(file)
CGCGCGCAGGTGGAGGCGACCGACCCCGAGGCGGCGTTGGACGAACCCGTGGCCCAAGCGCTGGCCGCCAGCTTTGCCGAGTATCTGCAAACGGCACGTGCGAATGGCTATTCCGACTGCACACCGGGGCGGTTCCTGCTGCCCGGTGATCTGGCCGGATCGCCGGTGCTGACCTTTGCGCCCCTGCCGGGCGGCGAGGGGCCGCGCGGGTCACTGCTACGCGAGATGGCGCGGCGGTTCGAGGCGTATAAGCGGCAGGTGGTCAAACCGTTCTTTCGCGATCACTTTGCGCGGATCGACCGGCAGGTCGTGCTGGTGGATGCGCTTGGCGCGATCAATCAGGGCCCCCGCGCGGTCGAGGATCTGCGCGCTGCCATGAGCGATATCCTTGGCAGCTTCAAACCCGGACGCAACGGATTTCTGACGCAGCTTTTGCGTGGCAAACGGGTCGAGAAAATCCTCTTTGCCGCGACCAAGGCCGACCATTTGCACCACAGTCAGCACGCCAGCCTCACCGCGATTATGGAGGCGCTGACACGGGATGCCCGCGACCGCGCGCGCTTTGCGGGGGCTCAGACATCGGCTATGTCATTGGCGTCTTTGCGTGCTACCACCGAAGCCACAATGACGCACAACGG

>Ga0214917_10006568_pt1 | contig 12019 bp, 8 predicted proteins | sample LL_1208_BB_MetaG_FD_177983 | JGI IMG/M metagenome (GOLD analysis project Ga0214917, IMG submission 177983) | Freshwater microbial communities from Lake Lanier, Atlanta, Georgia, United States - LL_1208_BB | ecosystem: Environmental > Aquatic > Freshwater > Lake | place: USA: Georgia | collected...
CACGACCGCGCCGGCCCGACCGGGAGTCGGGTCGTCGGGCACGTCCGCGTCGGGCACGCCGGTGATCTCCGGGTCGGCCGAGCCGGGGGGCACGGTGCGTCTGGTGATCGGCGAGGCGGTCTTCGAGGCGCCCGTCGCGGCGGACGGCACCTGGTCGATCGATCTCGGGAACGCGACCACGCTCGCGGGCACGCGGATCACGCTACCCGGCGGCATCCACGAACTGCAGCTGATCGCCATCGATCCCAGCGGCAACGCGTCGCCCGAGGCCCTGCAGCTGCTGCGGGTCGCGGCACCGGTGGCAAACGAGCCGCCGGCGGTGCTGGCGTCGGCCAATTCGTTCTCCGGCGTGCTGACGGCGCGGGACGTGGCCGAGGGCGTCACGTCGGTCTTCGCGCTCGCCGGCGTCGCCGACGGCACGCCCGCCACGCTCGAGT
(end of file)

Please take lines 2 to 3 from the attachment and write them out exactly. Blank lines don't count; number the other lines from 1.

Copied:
>Ga0214917_10006568_pt1 | contig 12019 bp, 8 predicted proteins | sample LL_1208_BB_MetaG_FD_177983 | JGI IMG/M metagenome (GOLD analysis project Ga0214917, IMG submission 177983) | Freshwater microbial communities from Lake Lanier, Atlanta, Georgia, United States - LL_1208_BB | ecosystem: Environmental > Aquatic > Freshwater > Lake | place: USA: Georgia | collected...
CACGACCGCGCCGGCCCGACCGGGAGTCGGGTCGTCGGGCACGTCCGCGTCGGGCACGCCGGTGATCTCCGGGTCGGCCGAGCCGGGGGGCACGGTGCGTCTGGTGATCGGCGAGGCGGTCTTCGAGGCGCCCGTCGCGGCGGACGGCACCTGGTCGATCGATCTCGGGAACGCGACCACGCTCGCGGGCACGCGGATCACGCTACCCGGCGGCATCCACGAACTGCAGCTGATCGCCATCGATCCCAGCGGCAACGCGTCGCCCGAGGCCCTGCAGCTGCTGCGGGTCGCGGCACCGGTGGCAAACGAGCCGCCGGCGGTGCTGGCGTCGGCCAATTCGTTCTCCGGCGTGCTGACGGCGCGGGACGTGGCCGAGGGCGTCACGTCGGTCTTCGCGCTCGCCGGCGTCGCCGACGGCACGCCCGCCACGCTCGAGT